Norma Hedin has been the provost—chief academic officer—of Dallas Baptist University since 2018 and is a member of Matthew Road Baptist Church in Grand Prairie. From deep in the heart of one Texan, she shares her background and thoughts on Christian higher education. To suggest a Baptist General Convention of Texas-affiliated leader to be featured in this column, or to apply to be featured yourself, click here.
Where else have you served, and what were your positions there?
I served at Southwestern Baptist Theological Seminary as a professor of foundations of education from 1990 to 2006. During several of those years, I also served as associate dean in the School of Educational Ministries.
I served B.H. Carroll Theological Institute as a fellow in the Christian education area from 2007 to 2016. After several years, I moved into the role of senior fellow of the ministry and formation cluster, providing academic leadership for degrees in Christian education, counseling and age-group ministry.
I joined Dallas Baptist University full-time in July 2016 as vice president of executive affairs.
Where did you grow up?
I grew up in the hills of East Tennessee, in the small town of Elizabethton.
How did you come to faith in Christ?
I learned about Jesus from my Sunday school teachers and Vacation Bible School teachers at Biltmore Baptist Church in Elizabethton. I knew the Bible stories, and I knew about Jesus, but when I was 9, I realized I was responsible to respond to the saving work of Jesus Christ personally. I “went forward” during the invitation, but it was in response to what I had learned from my years in Sunday school. I knew from that moment I wanted to follow Jesus all of my days.
My faith development also was shaped by Christian camps and youth and music ministries led by lay leaders. I sensed a call to vocational ministry while serving as a summer camp counselor, where I met college students attending Christian colleges. God used their encouragement to turn my heart toward a Christian college to study Christian education.
Where were you educated, and what degrees did you receive?
I earned a Bachelor of Arts in Christian Education from Bryan College in Dayton, Tenn. I earned both the Master of Arts in Religious Education and Ph.D. in Foundations of Education from Southwestern Baptist Theological Seminary. During my first sabbatical, I completed some post-doctoral work in higher education and research at the University of North Texas.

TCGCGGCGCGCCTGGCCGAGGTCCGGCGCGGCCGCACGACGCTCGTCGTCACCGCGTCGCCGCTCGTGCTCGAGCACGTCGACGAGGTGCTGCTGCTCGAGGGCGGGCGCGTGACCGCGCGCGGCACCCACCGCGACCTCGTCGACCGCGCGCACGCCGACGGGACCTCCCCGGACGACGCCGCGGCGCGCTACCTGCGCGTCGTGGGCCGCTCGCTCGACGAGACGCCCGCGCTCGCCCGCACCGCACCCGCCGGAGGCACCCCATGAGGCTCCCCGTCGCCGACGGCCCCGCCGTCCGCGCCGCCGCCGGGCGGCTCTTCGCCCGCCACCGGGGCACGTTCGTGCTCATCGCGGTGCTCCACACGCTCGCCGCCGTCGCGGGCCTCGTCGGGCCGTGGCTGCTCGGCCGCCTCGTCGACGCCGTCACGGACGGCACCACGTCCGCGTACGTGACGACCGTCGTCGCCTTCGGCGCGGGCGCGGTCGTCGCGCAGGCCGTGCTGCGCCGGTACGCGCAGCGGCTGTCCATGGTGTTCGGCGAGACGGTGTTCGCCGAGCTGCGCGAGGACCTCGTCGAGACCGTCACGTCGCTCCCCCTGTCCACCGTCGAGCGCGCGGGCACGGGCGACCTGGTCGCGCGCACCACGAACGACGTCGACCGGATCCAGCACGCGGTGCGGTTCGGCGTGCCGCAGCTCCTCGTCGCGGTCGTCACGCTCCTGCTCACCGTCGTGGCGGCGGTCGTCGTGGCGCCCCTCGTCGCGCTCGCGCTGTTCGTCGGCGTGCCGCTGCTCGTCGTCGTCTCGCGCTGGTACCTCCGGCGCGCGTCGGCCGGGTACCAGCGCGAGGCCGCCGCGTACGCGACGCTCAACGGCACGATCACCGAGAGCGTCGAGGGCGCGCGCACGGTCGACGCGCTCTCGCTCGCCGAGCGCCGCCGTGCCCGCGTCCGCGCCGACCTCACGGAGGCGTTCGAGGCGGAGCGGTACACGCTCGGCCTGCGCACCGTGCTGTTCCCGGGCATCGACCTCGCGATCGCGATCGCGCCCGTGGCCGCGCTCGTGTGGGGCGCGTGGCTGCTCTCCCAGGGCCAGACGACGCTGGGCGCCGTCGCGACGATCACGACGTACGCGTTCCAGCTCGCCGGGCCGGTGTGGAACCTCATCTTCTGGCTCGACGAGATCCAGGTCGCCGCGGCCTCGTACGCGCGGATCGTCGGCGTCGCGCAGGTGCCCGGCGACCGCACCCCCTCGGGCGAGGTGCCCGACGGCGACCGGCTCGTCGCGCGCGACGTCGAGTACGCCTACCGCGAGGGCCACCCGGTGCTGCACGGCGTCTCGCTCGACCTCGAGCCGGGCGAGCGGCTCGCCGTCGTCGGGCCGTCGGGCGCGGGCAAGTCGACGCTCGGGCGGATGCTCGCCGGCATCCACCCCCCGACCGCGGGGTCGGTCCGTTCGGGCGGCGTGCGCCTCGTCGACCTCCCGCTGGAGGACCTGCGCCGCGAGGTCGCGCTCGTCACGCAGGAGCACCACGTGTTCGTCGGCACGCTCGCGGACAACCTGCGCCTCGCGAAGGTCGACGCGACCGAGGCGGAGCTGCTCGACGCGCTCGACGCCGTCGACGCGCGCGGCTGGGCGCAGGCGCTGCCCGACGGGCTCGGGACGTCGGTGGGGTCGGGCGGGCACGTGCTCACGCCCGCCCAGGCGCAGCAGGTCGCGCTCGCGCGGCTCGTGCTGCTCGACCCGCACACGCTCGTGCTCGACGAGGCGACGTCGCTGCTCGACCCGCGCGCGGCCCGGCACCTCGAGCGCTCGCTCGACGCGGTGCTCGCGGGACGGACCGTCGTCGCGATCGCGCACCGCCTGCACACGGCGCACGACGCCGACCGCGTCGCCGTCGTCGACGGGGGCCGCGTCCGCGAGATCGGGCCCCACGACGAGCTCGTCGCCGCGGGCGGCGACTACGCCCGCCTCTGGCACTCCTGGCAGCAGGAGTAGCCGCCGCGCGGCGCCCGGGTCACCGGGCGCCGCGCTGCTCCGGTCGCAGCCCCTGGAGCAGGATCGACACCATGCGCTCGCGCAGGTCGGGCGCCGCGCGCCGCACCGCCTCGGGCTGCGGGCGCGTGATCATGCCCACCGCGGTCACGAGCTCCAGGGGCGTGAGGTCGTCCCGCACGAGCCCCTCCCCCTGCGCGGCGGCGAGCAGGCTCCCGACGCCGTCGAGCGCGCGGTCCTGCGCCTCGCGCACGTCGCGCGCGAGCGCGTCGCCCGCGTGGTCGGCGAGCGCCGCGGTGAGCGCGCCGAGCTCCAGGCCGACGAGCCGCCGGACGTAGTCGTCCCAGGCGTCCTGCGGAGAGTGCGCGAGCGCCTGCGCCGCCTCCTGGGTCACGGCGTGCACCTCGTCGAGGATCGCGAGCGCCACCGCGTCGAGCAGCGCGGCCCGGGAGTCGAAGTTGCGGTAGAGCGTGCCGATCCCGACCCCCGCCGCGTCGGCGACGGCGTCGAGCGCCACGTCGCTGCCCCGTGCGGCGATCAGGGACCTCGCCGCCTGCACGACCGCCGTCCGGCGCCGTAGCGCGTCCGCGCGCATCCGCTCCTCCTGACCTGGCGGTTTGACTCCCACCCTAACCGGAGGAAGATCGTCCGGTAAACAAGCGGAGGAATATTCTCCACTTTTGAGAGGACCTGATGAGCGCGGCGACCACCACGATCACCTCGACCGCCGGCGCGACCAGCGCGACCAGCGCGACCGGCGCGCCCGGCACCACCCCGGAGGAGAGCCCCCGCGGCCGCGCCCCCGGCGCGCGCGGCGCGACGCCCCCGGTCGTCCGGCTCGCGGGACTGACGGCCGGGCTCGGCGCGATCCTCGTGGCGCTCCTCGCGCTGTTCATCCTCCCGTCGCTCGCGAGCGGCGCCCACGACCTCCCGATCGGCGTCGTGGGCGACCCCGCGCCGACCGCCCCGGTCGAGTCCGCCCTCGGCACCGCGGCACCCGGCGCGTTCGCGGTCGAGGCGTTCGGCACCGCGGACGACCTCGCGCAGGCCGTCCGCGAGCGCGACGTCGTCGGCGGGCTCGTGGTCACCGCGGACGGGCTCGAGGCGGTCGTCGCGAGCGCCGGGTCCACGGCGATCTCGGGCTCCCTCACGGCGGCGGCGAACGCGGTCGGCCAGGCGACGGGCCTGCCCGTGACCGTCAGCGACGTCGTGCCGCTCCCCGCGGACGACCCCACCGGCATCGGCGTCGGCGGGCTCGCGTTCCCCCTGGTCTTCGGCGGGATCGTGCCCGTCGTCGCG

Why do you feel called into education?
True educators teach to change lives, and changed lives impact the next generation. The things I learned from teachers at every level and in every context were life-changing for me. My years in college were transformative, and the power of a Christian college to alter completely the course of someone’s life is my story.
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While my initial call to ministry was to help churches make disciples, my major professor at Bryan College encouraged me to go to seminary and consider college teaching as a vocation. Once I received seminary training and was given the opportunity to teach in a classroom, I was hooked.
Much to my surprise, after receiving my doctorate, I was invited to stay at Southwestern and teach. For most of my vocational life, I have served in theological education with a clear call to help those called to lead in churches like my little church in Tennessee to prepare those Sunday School teachers, youth ministers and children’s teachers better to do what God has called them to do.
It took some time to embrace the fact I had other gifts and abilities related to teaching. God provided opportunities to develop curriculum and work with and lead committees, gradually adding to my experiences.